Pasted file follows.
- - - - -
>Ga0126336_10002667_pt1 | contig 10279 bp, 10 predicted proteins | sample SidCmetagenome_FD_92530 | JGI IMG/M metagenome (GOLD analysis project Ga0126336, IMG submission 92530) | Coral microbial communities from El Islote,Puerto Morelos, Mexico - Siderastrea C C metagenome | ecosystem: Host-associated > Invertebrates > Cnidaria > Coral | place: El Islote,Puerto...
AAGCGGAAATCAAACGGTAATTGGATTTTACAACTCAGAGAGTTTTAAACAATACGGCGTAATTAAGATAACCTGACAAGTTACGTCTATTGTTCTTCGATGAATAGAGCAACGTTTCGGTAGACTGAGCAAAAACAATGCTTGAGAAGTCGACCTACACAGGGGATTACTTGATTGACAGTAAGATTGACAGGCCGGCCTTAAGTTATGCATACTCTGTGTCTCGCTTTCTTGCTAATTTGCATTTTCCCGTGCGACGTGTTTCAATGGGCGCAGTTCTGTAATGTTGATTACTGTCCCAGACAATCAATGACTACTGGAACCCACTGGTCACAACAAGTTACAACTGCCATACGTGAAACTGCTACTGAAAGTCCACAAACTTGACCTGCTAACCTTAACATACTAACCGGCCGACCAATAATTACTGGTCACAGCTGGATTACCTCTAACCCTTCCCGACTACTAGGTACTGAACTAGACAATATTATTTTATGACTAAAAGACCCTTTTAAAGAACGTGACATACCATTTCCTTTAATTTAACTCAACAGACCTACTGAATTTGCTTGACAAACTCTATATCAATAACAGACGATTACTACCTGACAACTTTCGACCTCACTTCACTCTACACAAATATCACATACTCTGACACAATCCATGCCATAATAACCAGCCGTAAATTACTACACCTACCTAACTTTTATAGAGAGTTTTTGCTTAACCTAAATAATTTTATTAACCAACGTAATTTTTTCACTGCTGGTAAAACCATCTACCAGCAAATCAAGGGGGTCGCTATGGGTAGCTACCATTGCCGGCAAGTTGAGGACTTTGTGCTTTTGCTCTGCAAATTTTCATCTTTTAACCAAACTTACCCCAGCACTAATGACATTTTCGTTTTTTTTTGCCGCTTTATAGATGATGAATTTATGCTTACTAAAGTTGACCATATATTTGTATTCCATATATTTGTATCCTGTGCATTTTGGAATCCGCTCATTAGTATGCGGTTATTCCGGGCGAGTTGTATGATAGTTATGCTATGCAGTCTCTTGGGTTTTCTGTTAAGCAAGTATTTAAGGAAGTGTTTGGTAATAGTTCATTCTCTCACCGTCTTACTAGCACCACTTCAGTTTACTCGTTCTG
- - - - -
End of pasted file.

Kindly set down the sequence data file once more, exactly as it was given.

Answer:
>Ga0126336_10002667_pt1 | contig 10279 bp, 10 predicted proteins | sample SidCmetagenome_FD_92530 | JGI IMG/M metagenome (GOLD analysis project Ga0126336, IMG submission 92530) | Coral microbial communities from El Islote,Puerto Morelos, Mexico - Siderastrea C C metagenome | ecosystem: Host-associated > Invertebrates > Cnidaria > Coral | place: El Islote,Puerto...
AAGCGGAAATCAAACGGTAATTGGATTTTACAACTCAGAGAGTTTTAAACAATACGGCGTAATTAAGATAACCTGACAAGTTACGTCTATTGTTCTTCGATGAATAGAGCAACGTTTCGGTAGACTGAGCAAAAACAATGCTTGAGAAGTCGACCTACACAGGGGATTACTTGATTGACAGTAAGATTGACAGGCCGGCCTTAAGTTATGCATACTCTGTGTCTCGCTTTCTTGCTAATTTGCATTTTCCCGTGCGACGTGTTTCAATGGGCGCAGTTCTGTAATGTTGATTACTGTCCCAGACAATCAATGACTACTGGAACCCACTGGTCACAACAAGTTACAACTGCCATACGTGAAACTGCTACTGAAAGTCCACAAACTTGACCTGCTAACCTTAACATACTAACCGGCCGACCAATAATTACTGGTCACAGCTGGATTACCTCTAACCCTTCCCGACTACTAGGTACTGAACTAGACAATATTATTTTATGACTAAAAGACCCTTTTAAAGAACGTGACATACCATTTCCTTTAATTTAACTCAACAGACCTACTGAATTTGCTTGACAAACTCTATATCAATAACAGACGATTACTACCTGACAACTTTCGACCTCACTTCACTCTACACAAATATCACATACTCTGACACAATCCATGCCATAATAACCAGCCGTAAATTACTACACCTACCTAACTTTTATAGAGAGTTTTTGCTTAACCTAAATAATTTTATTAACCAACGTAATTTTTTCACTGCTGGTAAAACCATCTACCAGCAAATCAAGGGGGTCGCTATGGGTAGCTACCATTGCCGGCAAGTTGAGGACTTTGTGCTTTTGCTCTGCAAATTTTCATCTTTTAACCAAACTTACCCCAGCACTAATGACATTTTCGTTTTTTTTTGCCGCTTTATAGATGATGAATTTATGCTTACTAAAGTTGACCATATATTTGTATTCCATATATTTGTATCCTGTGCATTTTGGAATCCGCTCATTAGTATGCGGTTATTCCGGGCGAGTTGTATGATAGTTATGCTATGCAGTCTCTTGGGTTTTCTGTTAAGCAAGTATTTAAGGAAGTGTTTGGTAATAGTTCATTCTCTCACCGTCTTACTAGCACCACTTCAGTTTACTCGTTCTG